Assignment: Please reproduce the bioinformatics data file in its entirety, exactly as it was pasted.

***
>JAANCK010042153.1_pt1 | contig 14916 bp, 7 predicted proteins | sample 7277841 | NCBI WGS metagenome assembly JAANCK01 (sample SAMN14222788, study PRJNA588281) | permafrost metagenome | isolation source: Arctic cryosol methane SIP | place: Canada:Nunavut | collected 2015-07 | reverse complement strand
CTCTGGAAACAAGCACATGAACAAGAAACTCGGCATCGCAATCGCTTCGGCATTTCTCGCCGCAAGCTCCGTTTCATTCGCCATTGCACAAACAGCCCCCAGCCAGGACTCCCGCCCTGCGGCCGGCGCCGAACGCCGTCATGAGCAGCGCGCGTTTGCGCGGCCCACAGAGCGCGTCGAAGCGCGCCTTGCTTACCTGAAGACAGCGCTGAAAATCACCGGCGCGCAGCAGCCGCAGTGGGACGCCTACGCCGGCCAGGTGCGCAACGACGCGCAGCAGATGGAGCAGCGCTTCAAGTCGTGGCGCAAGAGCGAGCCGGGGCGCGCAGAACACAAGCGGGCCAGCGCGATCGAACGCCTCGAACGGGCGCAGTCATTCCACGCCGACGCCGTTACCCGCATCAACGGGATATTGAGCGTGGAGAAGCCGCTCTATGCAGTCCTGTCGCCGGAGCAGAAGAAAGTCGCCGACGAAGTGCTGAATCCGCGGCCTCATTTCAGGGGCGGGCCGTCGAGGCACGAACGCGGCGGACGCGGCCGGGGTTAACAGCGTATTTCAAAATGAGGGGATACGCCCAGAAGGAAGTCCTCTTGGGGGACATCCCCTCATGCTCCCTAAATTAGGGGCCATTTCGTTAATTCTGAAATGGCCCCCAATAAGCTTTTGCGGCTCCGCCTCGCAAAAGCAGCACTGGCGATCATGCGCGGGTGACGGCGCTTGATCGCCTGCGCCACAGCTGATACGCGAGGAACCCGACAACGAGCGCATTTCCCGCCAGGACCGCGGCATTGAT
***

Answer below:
>JAANCK010042153.1_pt1 | contig 14916 bp, 7 predicted proteins | sample 7277841 | NCBI WGS metagenome assembly JAANCK01 (sample SAMN14222788, study PRJNA588281) | permafrost metagenome | isolation source: Arctic cryosol methane SIP | place: Canada:Nunavut | collected 2015-07 | reverse complement strand
CTCTGGAAACAAGCACATGAACAAGAAACTCGGCATCGCAATCGCTTCGGCATTTCTCGCCGCAAGCTCCGTTTCATTCGCCATTGCACAAACAGCCCCCAGCCAGGACTCCCGCCCTGCGGCCGGCGCCGAACGCCGTCATGAGCAGCGCGCGTTTGCGCGGCCCACAGAGCGCGTCGAAGCGCGCCTTGCTTACCTGAAGACAGCGCTGAAAATCACCGGCGCGCAGCAGCCGCAGTGGGACGCCTACGCCGGCCAGGTGCGCAACGACGCGCAGCAGATGGAGCAGCGCTTCAAGTCGTGGCGCAAGAGCGAGCCGGGGCGCGCAGAACACAAGCGGGCCAGCGCGATCGAACGCCTCGAACGGGCGCAGTCATTCCACGCCGACGCCGTTACCCGCATCAACGGGATATTGAGCGTGGAGAAGCCGCTCTATGCAGTCCTGTCGCCGGAGCAGAAGAAAGTCGCCGACGAAGTGCTGAATCCGCGGCCTCATTTCAGGGGCGGGCCGTCGAGGCACGAACGCGGCGGACGCGGCCGGGGTTAACAGCGTATTTCAAAATGAGGGGATACGCCCAGAAGGAAGTCCTCTTGGGGGACATCCCCTCATGCTCCCTAAATTAGGGGCCATTTCGTTAATTCTGAAATGGCCCCCAATAAGCTTTTGCGGCTCCGCCTCGCAAAAGCAGCACTGGCGATCATGCGCGGGTGACGGCGCTTGATCGCCTGCGCCACAGCTGATACGCGAGGAACCCGACAACGAGCGCATTTCCCGCCAGGACCGCGGCATTGAT